Highly attractive women can be perceived as dangerous?
A new study finds that attractive businesswomen are considered less trustworthy and less truthful — what researchers called the “femme fatale effect.”
“Let me tell you something — being thought of as a beautiful woman has spared me nothing in life. No heartache, no trouble.”
Beautiful women sail through life with all the advantages in the world, right? That’s what many of us have been conditioned to believe, but of course, it’s not true. And now there’s research to prove it — when it comes to the workplace, at least. According to a recent study, attractive businesswomen are in fact considered less trustworthy, less truthful and more worthy of being fired than other women.
The researchers, out of Washington State University and the University of Colorado Boulder, call this the “femme fatale effect” — femme fatale being a term for a seductive yet manipulative woman. (Think Kathleen Turner in “Body Heat” or Cersei Lannister in “Game of Thrones.”)
“Highly attractive women can be perceived as dangerous,” said Leah Sheppard, an assistant professor at W.S.U. and a lead author of a paper. “That matters when we are assessing things like how much we trust them and whether we believe that what they are saying is truthful.”
The study pushes past the more commonly accepted idea that beautiful women are underestimated at the office to focus on how bias against these women stems from more primal feelings of sexual insecurity, jealousy and fear.
“For women, there are certain contexts in which they don’t seem to benefit from their beauty,” Sheppard said, pointing to evolutionary and social factors.
As the thinking goes: Evolutionarily, women have leveraged their looks to attract mates and viewed more attractive women as competition, Sheppard said. Men, in turn, were drawn to attractive women — but worried that their beauty might make these women unfaithful.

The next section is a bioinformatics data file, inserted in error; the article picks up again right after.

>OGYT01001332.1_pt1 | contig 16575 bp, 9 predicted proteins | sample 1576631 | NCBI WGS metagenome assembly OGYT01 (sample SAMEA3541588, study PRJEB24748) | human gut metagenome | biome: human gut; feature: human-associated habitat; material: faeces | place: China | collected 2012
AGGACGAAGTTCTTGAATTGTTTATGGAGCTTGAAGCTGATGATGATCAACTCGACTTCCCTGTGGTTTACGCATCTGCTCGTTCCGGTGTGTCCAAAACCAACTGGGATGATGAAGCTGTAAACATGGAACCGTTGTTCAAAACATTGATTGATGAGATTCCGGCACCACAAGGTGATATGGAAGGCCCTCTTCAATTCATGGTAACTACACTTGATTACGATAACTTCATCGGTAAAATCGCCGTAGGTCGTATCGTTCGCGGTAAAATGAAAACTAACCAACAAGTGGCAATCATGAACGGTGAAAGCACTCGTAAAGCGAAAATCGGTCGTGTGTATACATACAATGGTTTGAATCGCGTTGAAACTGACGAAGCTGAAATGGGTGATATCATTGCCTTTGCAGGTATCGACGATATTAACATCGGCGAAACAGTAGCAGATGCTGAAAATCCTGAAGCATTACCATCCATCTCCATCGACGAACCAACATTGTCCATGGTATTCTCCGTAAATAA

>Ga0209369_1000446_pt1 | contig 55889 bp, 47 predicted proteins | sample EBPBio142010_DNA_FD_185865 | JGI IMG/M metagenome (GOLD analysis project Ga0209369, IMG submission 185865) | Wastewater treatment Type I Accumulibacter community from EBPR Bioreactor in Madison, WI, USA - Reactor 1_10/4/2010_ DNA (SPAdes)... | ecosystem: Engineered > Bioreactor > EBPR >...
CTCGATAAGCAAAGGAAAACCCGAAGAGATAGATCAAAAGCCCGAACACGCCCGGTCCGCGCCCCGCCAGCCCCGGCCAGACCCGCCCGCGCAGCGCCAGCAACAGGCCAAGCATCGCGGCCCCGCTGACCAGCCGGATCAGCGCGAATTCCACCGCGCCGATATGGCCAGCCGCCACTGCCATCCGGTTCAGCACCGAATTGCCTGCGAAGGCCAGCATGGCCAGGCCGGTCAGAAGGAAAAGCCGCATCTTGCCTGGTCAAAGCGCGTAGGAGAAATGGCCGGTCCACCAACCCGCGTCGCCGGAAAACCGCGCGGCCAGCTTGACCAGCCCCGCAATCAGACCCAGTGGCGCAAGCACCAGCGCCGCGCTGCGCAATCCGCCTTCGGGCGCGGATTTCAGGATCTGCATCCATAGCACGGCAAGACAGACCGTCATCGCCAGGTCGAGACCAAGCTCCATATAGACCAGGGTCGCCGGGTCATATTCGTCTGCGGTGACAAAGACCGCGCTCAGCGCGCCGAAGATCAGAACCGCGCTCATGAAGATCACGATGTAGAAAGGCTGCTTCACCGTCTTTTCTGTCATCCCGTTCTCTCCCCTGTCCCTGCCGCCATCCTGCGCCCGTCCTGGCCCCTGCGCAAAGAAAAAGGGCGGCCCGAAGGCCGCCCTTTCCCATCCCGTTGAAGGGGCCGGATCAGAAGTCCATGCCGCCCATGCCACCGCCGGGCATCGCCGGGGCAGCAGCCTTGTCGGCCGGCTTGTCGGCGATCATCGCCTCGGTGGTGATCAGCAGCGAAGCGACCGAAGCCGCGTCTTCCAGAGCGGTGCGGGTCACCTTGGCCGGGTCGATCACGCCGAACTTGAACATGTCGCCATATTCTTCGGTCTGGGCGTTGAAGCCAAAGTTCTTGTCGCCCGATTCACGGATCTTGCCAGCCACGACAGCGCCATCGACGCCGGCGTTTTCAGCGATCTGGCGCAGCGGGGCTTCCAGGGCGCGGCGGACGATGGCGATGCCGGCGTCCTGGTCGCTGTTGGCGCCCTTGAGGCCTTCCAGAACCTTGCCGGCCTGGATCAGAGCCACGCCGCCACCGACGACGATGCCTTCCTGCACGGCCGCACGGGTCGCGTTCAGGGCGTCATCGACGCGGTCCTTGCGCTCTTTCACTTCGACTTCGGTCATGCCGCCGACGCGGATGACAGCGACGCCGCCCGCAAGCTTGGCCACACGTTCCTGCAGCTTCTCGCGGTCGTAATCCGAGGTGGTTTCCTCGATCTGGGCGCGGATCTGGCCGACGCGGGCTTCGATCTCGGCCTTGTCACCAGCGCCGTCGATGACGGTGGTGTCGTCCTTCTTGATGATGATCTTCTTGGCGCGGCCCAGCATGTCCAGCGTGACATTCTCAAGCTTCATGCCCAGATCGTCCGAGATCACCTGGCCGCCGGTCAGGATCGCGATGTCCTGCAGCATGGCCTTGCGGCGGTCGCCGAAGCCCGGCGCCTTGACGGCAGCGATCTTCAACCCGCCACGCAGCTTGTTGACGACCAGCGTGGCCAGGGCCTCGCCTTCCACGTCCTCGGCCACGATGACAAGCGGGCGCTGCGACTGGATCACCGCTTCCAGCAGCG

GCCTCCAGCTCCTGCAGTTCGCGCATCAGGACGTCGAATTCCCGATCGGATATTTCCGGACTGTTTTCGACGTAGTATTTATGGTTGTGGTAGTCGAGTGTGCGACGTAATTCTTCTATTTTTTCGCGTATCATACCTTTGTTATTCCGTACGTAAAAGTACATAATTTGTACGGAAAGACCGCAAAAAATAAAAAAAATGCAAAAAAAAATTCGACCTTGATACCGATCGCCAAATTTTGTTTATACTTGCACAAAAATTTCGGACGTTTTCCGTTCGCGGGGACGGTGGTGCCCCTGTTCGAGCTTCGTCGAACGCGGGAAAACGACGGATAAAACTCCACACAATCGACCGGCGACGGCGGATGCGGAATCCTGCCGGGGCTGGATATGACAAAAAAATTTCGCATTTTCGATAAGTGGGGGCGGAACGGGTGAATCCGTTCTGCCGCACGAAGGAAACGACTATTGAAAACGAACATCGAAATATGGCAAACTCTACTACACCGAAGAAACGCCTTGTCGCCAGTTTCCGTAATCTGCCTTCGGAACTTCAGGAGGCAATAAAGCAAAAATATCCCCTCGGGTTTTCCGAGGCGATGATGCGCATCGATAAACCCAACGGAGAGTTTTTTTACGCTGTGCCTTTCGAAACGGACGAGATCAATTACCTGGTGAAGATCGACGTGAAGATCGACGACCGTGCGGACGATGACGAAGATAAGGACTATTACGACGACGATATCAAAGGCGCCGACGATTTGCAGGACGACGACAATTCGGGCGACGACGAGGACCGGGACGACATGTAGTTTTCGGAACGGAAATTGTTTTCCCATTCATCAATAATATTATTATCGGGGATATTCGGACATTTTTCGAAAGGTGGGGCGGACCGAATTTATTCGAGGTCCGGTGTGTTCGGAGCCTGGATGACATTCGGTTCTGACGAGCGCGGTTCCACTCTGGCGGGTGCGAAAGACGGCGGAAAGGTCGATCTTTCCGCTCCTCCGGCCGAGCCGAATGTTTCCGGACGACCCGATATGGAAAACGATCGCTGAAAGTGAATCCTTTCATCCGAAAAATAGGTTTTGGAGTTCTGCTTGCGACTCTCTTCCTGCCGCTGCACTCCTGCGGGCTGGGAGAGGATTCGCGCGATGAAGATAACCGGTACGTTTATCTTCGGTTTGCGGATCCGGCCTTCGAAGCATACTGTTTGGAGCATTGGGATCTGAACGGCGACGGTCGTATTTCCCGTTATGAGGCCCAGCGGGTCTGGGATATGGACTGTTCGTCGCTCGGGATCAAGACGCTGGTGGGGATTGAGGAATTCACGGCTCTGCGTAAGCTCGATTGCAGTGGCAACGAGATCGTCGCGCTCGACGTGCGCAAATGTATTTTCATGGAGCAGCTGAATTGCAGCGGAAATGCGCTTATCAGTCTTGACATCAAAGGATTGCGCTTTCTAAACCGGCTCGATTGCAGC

Those deep-rooted evolutionary instincts can spill over in the workplace — prompting feelings of jealousy and also suspicion from both women and men that the attractive woman “has used her sexuality to get promotions, favorable work assignments, etc.,” Sheppard said.
Adding insult to injury, many people are often unwilling to believe that beautiful women are being stereotyped in this way, Sheppard said.
Beautiful women are “going to be challenged in terms of building trust,” she went on. “That’s not to say that they can’t do it. It’s just that trust is probably going to form a bit more slowly.”
“It’s O.K.! I wouldn’t do it if it wasn’t O.K.” Amy Schumer, Ali Wong and the rise of pregnant stand-up comics. [Read the story]
“I am a very strong woman, and I’m still not recovered.” For thousands of women, working at the nation’s largest jewelry retailer meant unequal pay, harassment or worse. [Read the story]
“In men, excessive qualities can be forgiven, even admired.” Why aren’t there more redemption stories like the story of Tiger Woods among women? It’s not just because women aren’t given second chances. [Read the story]
“Little girls are allowed to be strong and wild.” For years, a subculture of teenage hobbyhorse enthusiasts flourished under the radar in Finland. Now the craze is a national export, and a celebration of girlhood. [Read the story]
“I would give my life to fly in space.” The Times obituary for Geraldyn Cobb, who was on the verge of becoming the nation's first female astronaut — but NASA wasn’t interested in women. [Read the story]
Dr. Ella Lasky tried to warn us that beautiful people don’t exactly have it made. In 1974, Dr. Lasky, a psychotherapist, told The Times that the American obsession with attractiveness can actually lead gorgeous people into an emotional trap, resulting in emotional problems.
When people rely on natural attractiveness instead of developing as a complete individual, they are setting themselves up for disappointment long-term, she said.
And, not surprisingly, women have it worse off. “The standard of beauty affects women more than men,” Dr. Lasky said, “because women have traditionally based their self‐esteem on their good looks” and “their ability to attract men,” while good-looking men base their self-esteem on “occupational prestige, power and income, as well as their physical appeal.”
Like what you read? Give a round of applause. Share it with your friends and family.
We are open for discussion. Let's keep the conversation going.
Do you have an article or story to share?